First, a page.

First, EET fully avoids reducing the mental to the physical, aka reductive physicalism. Reductive physicalism, presenting itself via the sheep’s clothing of the mind-body identity theory or the logical supervenience of the mental on the physical, de facto simply eliminates the mental. But what could be more epistemically primitive than our subjective experience of ourselves as conscious, intentional minds, and correspondingly, what then could be more metaphysically and ontologically primitive than the fact of the mental quâ mental?
Second, EET fully avoids making the mental naturally or nomologically supervenient on the physical, aka non-reductive physicalism. Reductive physicalism entails epiphenomenalism, hence it robs the mental of all its efficacious causal power. It is no solution to say that, from a non-reductive physicalist point of view, the mental can still have “causal relevance”: on the contrary, the mental has got to have efficacious causal powers, not merely an important informational bearing on causal processes.
Third, EET fully avoids reducing the physical to the mental, aka subjective idealism. Subjective idealism makes nature’s existence radically dependent on the existence of individual minds. It is highly implausible to hold that physical nature came into existence only after there were any minded animals. For, since animals are parts of physical nature, it would follow that animals came into existence only after there were minded animals. And it is equally highly implausible to hold that if all individual minds were to perish, physical nature would go out of existence too. For in that case, since all animals die, and in most cases after animals die, their corpses continue to exist for a while, it would follow that necessarily, the last minded animal would have no corpse.
Fourth, EET fully avoids making the mental and the physical either essentially or even logically independent of one another, as per either Cartesian “interactionist substance dualism” or Cartesian “property dualism.” Any form of Cartesian dualism makes it impossible to explain how the mental and the physical causally interact without appealing to some sort of metaphysical mystery: for example, Descartes’s God, Leibniz’s divine pre-established harmony, an ectoplasmic medium, etc., etc. And any form of Cartesian dualism also entails the metaphysical impossibility that subjective experiences could exist without embodiment.
Fifth, EET fully avoids over-restricting mentality to the brain, i.e, it fully avoids the error of “the brain-bounded mind.”[ix]
Sixth, EET fully avoids over-extending the mental beyond the living animal body, i.e., it avoids the error of “the extended mind.”[x]
Seventh, EET provides adequate metaphysical foundations for a robust metaphysics of free agency,[xi] as I’ll briefly spell that out in section IV.
Eighth, and perhaps most importantly, building on the sixth and seventh points, EET is an approach to the mind-body problem, including the problem of mental causation, that is perfectly scaled to the nature, scope, and limits of our “human, all too human” existence in a thoroughly nonideal natural and social world. Brain-boundedness falls short of the human condition: it makes us much less than we manifestly are. The extended mind exceeds the human condition: it makes us more than we manifestly are. Only the essential embodiment of the mind adequately captures and reflects the human condition: it tells us exactly what we manifestly are. For I just am my minded animal body and its “human, all too human” life, for better or worse. In short, EET answers perfectly to Socrates’s Delphic-Oracle-inspired thesis that an ultimate aim of philosophy is to “know thyself.”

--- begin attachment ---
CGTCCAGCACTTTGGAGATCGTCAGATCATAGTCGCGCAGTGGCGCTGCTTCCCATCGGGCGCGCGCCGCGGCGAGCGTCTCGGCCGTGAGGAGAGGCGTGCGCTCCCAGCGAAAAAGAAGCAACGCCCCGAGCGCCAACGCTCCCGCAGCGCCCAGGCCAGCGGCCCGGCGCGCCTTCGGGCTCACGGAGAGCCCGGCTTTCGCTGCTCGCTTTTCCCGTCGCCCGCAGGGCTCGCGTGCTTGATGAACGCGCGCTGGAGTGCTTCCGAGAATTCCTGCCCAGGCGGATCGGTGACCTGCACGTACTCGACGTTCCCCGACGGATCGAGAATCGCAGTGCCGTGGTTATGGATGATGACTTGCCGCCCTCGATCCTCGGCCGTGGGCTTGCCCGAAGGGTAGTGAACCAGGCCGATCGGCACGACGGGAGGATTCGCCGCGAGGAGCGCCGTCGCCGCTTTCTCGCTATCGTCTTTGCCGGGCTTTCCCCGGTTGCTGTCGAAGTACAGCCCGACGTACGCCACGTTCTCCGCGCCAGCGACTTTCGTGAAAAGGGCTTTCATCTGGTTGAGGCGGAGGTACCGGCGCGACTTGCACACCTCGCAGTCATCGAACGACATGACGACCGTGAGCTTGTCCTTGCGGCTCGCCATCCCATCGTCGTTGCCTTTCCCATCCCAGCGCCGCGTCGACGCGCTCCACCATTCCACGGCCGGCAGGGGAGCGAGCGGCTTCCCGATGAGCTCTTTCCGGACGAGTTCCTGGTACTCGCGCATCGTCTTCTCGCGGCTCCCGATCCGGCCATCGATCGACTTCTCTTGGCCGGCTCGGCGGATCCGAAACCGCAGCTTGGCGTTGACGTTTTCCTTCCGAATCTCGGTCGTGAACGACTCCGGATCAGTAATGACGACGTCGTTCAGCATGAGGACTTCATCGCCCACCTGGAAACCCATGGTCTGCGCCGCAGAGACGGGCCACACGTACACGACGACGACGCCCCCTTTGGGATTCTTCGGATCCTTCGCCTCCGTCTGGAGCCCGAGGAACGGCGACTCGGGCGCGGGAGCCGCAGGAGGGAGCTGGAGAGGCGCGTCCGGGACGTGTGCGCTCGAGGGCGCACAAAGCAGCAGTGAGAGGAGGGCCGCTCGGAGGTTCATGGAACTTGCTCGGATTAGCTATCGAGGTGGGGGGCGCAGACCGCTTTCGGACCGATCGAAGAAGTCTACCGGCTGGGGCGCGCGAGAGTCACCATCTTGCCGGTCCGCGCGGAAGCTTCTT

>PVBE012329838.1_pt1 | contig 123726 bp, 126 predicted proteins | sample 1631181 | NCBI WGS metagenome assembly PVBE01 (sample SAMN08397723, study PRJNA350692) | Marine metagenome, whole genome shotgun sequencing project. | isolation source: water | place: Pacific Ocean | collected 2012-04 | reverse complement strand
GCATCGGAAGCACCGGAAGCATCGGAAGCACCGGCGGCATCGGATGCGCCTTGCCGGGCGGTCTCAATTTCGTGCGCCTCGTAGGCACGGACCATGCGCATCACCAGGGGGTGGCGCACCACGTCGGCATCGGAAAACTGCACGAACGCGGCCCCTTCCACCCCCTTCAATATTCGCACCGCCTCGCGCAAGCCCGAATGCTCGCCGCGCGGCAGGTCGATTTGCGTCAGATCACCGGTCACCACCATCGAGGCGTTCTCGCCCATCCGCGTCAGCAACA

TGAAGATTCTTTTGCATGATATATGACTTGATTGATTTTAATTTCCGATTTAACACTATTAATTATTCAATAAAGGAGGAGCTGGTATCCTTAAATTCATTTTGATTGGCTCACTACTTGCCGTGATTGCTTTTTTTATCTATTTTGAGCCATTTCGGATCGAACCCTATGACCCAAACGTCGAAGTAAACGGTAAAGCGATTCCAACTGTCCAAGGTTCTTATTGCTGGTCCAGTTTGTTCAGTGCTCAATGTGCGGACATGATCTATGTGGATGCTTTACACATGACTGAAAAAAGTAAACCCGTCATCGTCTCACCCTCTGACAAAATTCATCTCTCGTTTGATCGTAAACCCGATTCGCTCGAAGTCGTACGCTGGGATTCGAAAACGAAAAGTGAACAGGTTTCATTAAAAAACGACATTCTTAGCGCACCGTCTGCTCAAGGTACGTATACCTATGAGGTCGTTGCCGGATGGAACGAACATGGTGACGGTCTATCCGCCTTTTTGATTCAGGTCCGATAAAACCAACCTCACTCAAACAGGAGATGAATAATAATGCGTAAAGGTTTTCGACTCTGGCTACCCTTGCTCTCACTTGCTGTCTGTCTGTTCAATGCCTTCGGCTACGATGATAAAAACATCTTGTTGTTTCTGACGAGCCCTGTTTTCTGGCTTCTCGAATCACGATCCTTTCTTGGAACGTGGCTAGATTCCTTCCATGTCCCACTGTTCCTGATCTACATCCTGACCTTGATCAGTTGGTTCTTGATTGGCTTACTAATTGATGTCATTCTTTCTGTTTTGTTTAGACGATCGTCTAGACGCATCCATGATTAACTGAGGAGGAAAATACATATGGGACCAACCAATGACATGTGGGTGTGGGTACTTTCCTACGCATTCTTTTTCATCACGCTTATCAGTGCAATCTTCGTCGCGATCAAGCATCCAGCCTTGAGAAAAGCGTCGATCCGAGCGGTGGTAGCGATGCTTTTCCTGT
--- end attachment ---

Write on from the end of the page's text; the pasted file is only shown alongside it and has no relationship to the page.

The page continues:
[i] Whitehead, Process and Reality: An Essay in Cosmology, p. 17.
[ii] Whitehead, The Concept of Nature.
[iii] See also Torday, Miller Jr, and Hanna, “Singularity, Life, and Mind: New Wave Organicism.”
[iv] See Hanna and Maiese, Embodied Minds in Action.
[v] Aristotle, De Anima, II.i.412a22.
[vi] Hanna and Maiese, Embodied Minds in Action, esp. chs. 1–2 and 6–8.
[vii] See Hanna, Rationality and Logic, ch. 4.
[viii] Hanna and Maiese, Embodied Minds in Action, p. 21.
[ix] See Hanna, “Minding the Body.”
[x] See Clark and Chalmers, “The Extended Mind”; and Gallagher, “The Overextended Mind.”
[xi] See also, e.g., Hanna, Deep Freedom and Real Persons: A Study in Metaphysics (THE RATIONAL HUMAN CONDITION, Vol. 2).
Clark, A. and Chalmers, D. “The Extended Mind.” Analysis 58 (1998): 7–19.
Gallagher, S. “The Overextended Mind.” Versus: Quaderni di studi semiotici (2011): 55–66.
Hanna, R. Deep Freedom and Real Persons: A Study in Metaphysics (THE RATIONAL HUMAN CONDITION, Vol. 2). New York: Nova Science, 2018.
Hanna, R. “Minding the Body.” Philosophical Topics 39 (2011): 15–40.
Hanna, R. Rationality and Logic. Cambridge, MA: MIT Press, 2006.
Hanna, R. and Maiese, M. Embodied Minds in Action. Oxford: Oxford Univ. Press, 2009.
Torday, J.S., Miller Jr, W.B., and Hanna, R., “Singularity, Life, and Mind: New Wave Organicism.” In Torday and Miller Jr, The Singularity of Nature. Cambridge: Royal Chemistry Society, 2020. Ch. 20.
Whitehead, A.N. The Concept of Nature. Cambridge: Cambridge Univ. Press, 1971/1920.
Whitehead, A.N. Process and Reality: An Essay in Cosmology. Corrected edn., New York: The Free Press, 1978/1929.